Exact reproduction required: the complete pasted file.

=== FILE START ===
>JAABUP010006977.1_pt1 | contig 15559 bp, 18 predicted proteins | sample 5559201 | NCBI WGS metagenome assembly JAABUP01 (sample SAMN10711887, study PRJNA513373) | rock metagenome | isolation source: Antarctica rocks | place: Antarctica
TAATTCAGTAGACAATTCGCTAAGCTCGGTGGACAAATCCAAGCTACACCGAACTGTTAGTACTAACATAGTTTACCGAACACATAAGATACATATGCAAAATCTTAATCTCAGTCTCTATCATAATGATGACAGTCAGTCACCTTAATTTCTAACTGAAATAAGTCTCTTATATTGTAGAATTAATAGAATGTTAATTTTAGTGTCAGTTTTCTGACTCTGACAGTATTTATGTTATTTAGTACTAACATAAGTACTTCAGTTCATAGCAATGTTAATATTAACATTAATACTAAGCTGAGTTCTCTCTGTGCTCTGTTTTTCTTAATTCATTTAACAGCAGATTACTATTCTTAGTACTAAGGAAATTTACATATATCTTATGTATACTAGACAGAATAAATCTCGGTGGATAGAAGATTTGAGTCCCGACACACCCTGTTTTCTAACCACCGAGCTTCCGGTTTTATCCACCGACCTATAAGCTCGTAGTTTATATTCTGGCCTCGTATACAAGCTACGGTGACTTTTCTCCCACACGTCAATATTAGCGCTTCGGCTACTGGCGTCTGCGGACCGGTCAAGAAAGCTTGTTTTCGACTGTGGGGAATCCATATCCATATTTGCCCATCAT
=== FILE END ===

>JAABUP010006977.1_pt1 | contig 15559 bp, 18 predicted proteins | sample 5559201 | NCBI WGS metagenome assembly JAABUP01 (sample SAMN10711887, study PRJNA513373) | rock metagenome | isolation source: Antarctica rocks | place: Antarctica
TAATTCAGTAGACAATTCGCTAAGCTCGGTGGACAAATCCAAGCTACACCGAACTGTTAGTACTAACATAGTTTACCGAACACATAAGATACATATGCAAAATCTTAATCTCAGTCTCTATCATAATGATGACAGTCAGTCACCTTAATTTCTAACTGAAATAAGTCTCTTATATTGTAGAATTAATAGAATGTTAATTTTAGTGTCAGTTTTCTGACTCTGACAGTATTTATGTTATTTAGTACTAACATAAGTACTTCAGTTCATAGCAATGTTAATATTAACATTAATACTAAGCTGAGTTCTCTCTGTGCTCTGTTTTTCTTAATTCATTTAACAGCAGATTACTATTCTTAGTACTAAGGAAATTTACATATATCTTATGTATACTAGACAGAATAAATCTCGGTGGATAGAAGATTTGAGTCCCGACACACCCTGTTTTCTAACCACCGAGCTTCCGGTTTTATCCACCGACCTATAAGCTCGTAGTTTATATTCTGGCCTCGTATACAAGCTACGGTGACTTTTCTCCCACACGTCAATATTAGCGCTTCGGCTACTGGCGTCTGCGGACCGGTCAAGAAAGCTTGTTTTCGACTGTGGGGAATCCATATCCATATTTGCCCATCAT